Morris: I do not see it as the future of protection, as it can seem a bit gimmicky at times, which protection most certainly is not. If Prudential was using these extras to flog a poor product then that would be a problem but PruProtect stacks up on its own and is about as comprehensive as you can get. I see nothing wrong in this instance with offering extras, but undoubtedly others may use it to promote policies that are not value for money, and we have to be wary of that occurring.
Chadborn: From a commercial point of view, it makes sense to do it. From a consumer point of view, I regularly use the vouchers you get from a well known supermarket for family trips out and that sort of thing so the loyalty aspect is becoming more and more popular among consumers.
I do not think an adviser would recommend a company because of those frills but it is a nice extra which would appeal to consumers once they had made the decision to buy.
Lakey: My view is it is a pretty lame way of getting business. A few years back, Axa was advertising to the over 50s, suggesting you get a free alarm clock if you apply. I find that very unsavoury. It is not exactly bribery but it makes an important thing seem slightly less important.
I know the argument will be, if we did not do this, some people would not take it out but I firmly believe that if someone is so irresponsible that thy only way they can take out a product is to get an alarm clock, then the chances are that they will cancel the product.
I can understand that companies are concerned that both term insurance and income protection sales are down but I do not think it is going to work and I would be amazed if there was one person who was prepared to by a PruProtect or a Pruhealth plan just because of the additional benefits.
Would a ban on point of sale payment protection insurance sales, as proposed by the Competition Commission, have a beneficial effect on the protection industry as a whole?
Morris: Yes, it certainly would. The big problem with PPI is that people have these policies pushed on them when taking out loans without any real idea of the alternatives out there.
PPI policies usually only run for 12-24 months and are laced with exclusions. Compared with a product such as income protection, they rarely offer value for money. If consumers knew the full details or had time to think through all the alternatives, far fewer would opt for PPI.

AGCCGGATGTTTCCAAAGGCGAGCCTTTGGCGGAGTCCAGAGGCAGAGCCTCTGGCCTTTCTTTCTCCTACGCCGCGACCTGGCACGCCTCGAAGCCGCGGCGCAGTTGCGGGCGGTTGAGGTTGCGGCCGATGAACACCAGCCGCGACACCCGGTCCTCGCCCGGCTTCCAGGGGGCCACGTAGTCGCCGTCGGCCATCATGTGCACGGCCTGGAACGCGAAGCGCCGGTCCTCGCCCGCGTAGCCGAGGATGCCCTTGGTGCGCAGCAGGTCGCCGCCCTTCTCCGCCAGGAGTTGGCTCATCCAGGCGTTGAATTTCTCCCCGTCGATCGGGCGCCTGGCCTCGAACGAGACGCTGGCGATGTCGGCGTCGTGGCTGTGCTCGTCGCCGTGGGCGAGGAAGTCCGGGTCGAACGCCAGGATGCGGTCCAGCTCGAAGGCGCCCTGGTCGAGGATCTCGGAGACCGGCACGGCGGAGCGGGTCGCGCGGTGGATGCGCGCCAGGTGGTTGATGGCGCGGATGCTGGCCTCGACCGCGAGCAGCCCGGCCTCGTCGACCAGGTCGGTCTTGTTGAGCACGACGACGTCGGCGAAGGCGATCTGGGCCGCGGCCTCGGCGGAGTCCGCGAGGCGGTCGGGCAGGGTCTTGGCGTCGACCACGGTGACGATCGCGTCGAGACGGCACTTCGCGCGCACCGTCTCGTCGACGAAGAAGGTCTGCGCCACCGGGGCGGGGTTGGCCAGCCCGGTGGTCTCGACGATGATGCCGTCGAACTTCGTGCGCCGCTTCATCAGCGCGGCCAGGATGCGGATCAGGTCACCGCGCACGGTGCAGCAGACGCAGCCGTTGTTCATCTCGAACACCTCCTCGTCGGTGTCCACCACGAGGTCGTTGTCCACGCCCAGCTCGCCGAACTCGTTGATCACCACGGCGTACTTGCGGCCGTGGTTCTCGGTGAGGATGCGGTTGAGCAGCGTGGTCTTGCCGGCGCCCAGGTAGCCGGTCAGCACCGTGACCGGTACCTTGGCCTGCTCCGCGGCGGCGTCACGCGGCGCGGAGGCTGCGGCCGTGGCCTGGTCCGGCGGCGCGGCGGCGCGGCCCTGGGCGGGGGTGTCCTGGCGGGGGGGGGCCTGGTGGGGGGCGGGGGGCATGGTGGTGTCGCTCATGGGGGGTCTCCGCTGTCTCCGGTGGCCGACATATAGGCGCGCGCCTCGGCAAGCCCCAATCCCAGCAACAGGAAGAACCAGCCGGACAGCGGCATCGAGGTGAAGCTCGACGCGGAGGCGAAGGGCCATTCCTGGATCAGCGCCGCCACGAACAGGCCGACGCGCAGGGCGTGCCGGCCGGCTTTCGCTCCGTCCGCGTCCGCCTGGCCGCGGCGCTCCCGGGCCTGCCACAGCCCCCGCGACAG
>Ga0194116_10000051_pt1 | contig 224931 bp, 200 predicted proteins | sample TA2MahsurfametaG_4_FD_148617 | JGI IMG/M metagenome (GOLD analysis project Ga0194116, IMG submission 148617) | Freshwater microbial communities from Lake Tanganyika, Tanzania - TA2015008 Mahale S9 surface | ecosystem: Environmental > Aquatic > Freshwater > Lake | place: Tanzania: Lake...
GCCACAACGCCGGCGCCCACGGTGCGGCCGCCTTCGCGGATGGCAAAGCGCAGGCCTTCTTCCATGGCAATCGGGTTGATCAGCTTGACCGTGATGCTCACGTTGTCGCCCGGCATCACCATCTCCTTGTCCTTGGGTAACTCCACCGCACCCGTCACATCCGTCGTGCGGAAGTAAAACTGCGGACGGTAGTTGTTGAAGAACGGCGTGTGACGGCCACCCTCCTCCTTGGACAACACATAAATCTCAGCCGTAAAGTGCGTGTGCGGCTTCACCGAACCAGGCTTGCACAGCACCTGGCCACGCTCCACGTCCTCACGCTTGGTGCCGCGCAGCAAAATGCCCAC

Maybe instead of banning point of sale PPI sales, why not make it compulsory to tell consumers about income protection? Now that really would be treating customers fairly.
Chadborn: I think it would have a positive effect on the industry because the bad reputation that PPI has gained among consumers, consumer bodies and the industry as a whole does have a knock-on effect.
Those of us that are not fans of the product can differentiate between that and other protection products whereas the general public do not. They view it as all the same, so if we can remove anything that has negative connotations for consumers, that can only be positive.
Lakey: Yes and no. It will stop people being pressured or even unknowingly buying the product and that has got to be good. This is how the plans have been sold in the past and it is not the right way to sell a product.
Having said that, it will also mean there are some people for whom the product might have been suitable who now will not buy it and we have to accept that price for doing the job properly.
So, yes, plans that should not have been sold will not be, but plans that should have been sold will not be either.
Is it disappointing to see the Association of British Insurers opposing any reform of the disclosure rules for insurance law when the vast majority of UK-based insurers seem to support at least some reform of the current rules?
Morris: It is surprising that so many insurers apparently hold a different view to their trade body on this matter as it seems the ABI’s response was held in consultation with its members.
A lot of the proposals from the Law Commission are good for the industry but it is also true that parts of it have been addressed in the new non-disclosure guidance released earlier this year.
It is arguable it is better if the industry get its own house in order rather than rely on legislation which cannot easily be adapted or updated in the future.
Chadborn: I think, almost regardless of the issue, it is hard to comprehend that a body which is supposed to representing the majority interest of its members is going against it. This is one of several examples where it is doing that. In the inter-mediary world, the ABI does not add any value to what we do but it puts us in a bad position if it is at odds with its members. It begs the question, who is it speaking for? Who is hoping to benefit by the ABI taking a stance?
Lakey: It is bizarre. I have always assumed that the ABI was there to act as a mouthpiece for the insurers and to reflect their wishes and their opinions and in this instance it is clearly not doing that. It would appear that the ABI is acting outside its remit and considering it knows best.